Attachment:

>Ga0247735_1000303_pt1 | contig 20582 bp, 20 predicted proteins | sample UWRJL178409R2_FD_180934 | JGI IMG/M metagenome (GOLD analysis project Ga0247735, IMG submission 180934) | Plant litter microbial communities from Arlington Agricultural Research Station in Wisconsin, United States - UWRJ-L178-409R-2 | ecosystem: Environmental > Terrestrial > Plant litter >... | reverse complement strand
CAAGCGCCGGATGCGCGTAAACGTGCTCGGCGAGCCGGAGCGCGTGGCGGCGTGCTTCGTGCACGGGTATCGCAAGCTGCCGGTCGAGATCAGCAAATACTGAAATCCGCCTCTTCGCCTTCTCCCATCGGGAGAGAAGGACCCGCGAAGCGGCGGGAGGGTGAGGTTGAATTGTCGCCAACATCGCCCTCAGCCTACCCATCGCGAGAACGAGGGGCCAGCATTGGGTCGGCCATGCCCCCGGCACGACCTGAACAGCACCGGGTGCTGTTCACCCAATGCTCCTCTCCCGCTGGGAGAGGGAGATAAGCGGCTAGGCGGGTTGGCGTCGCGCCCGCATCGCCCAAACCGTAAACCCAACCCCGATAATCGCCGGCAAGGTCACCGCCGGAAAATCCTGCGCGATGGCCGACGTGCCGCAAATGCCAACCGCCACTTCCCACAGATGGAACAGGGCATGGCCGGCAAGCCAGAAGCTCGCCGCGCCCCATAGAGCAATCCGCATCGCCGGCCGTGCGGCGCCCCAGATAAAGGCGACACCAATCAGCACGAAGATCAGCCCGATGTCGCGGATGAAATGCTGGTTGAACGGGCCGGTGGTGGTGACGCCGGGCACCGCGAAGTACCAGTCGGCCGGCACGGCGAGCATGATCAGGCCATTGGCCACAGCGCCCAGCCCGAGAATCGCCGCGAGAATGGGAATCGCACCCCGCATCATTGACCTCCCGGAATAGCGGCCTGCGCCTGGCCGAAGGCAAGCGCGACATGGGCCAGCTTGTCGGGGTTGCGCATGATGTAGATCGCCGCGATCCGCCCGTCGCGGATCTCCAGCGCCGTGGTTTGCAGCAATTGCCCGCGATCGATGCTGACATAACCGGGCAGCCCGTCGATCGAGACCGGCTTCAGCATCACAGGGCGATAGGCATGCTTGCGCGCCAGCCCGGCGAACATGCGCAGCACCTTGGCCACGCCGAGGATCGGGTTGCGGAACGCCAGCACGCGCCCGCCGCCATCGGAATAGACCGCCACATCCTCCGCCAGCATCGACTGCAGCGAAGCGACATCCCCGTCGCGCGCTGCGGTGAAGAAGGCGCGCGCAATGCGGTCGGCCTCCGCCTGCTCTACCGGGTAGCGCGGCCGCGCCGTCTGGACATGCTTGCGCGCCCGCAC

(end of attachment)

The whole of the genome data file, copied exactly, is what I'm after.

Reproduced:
>Ga0247735_1000303_pt1 | contig 20582 bp, 20 predicted proteins | sample UWRJL178409R2_FD_180934 | JGI IMG/M metagenome (GOLD analysis project Ga0247735, IMG submission 180934) | Plant litter microbial communities from Arlington Agricultural Research Station in Wisconsin, United States - UWRJ-L178-409R-2 | ecosystem: Environmental > Terrestrial > Plant litter >... | reverse complement strand
CAAGCGCCGGATGCGCGTAAACGTGCTCGGCGAGCCGGAGCGCGTGGCGGCGTGCTTCGTGCACGGGTATCGCAAGCTGCCGGTCGAGATCAGCAAATACTGAAATCCGCCTCTTCGCCTTCTCCCATCGGGAGAGAAGGACCCGCGAAGCGGCGGGAGGGTGAGGTTGAATTGTCGCCAACATCGCCCTCAGCCTACCCATCGCGAGAACGAGGGGCCAGCATTGGGTCGGCCATGCCCCCGGCACGACCTGAACAGCACCGGGTGCTGTTCACCCAATGCTCCTCTCCCGCTGGGAGAGGGAGATAAGCGGCTAGGCGGGTTGGCGTCGCGCCCGCATCGCCCAAACCGTAAACCCAACCCCGATAATCGCCGGCAAGGTCACCGCCGGAAAATCCTGCGCGATGGCCGACGTGCCGCAAATGCCAACCGCCACTTCCCACAGATGGAACAGGGCATGGCCGGCAAGCCAGAAGCTCGCCGCGCCCCATAGAGCAATCCGCATCGCCGGCCGTGCGGCGCCCCAGATAAAGGCGACACCAATCAGCACGAAGATCAGCCCGATGTCGCGGATGAAATGCTGGTTGAACGGGCCGGTGGTGGTGACGCCGGGCACCGCGAAGTACCAGTCGGCCGGCACGGCGAGCATGATCAGGCCATTGGCCACAGCGCCCAGCCCGAGAATCGCCGCGAGAATGGGAATCGCACCCCGCATCATTGACCTCCCGGAATAGCGGCCTGCGCCTGGCCGAAGGCAAGCGCGACATGGGCCAGCTTGTCGGGGTTGCGCATGATGTAGATCGCCGCGATCCGCCCGTCGCGGATCTCCAGCGCCGTGGTTTGCAGCAATTGCCCGCGATCGATGCTGACATAACCGGGCAGCCCGTCGATCGAGACCGGCTTCAGCATCACAGGGCGATAGGCATGCTTGCGCGCCAGCCCGGCGAACATGCGCAGCACCTTGGCCACGCCGAGGATCGGGTTGCGGAACGCCAGCACGCGCCCGCCGCCATCGGAATAGACCGCCACATCCTCCGCCAGCATCGACTGCAGCGAAGCGACATCCCCGTCGCGCGCTGCGGTGAAGAAGGCGCGCGCAATGCGGTCGGCCTCCGCCTGCTCTACCGGGTAGCGCGGCCGCGCCGTCTGGACATGCTTGCGCGCCCGCAC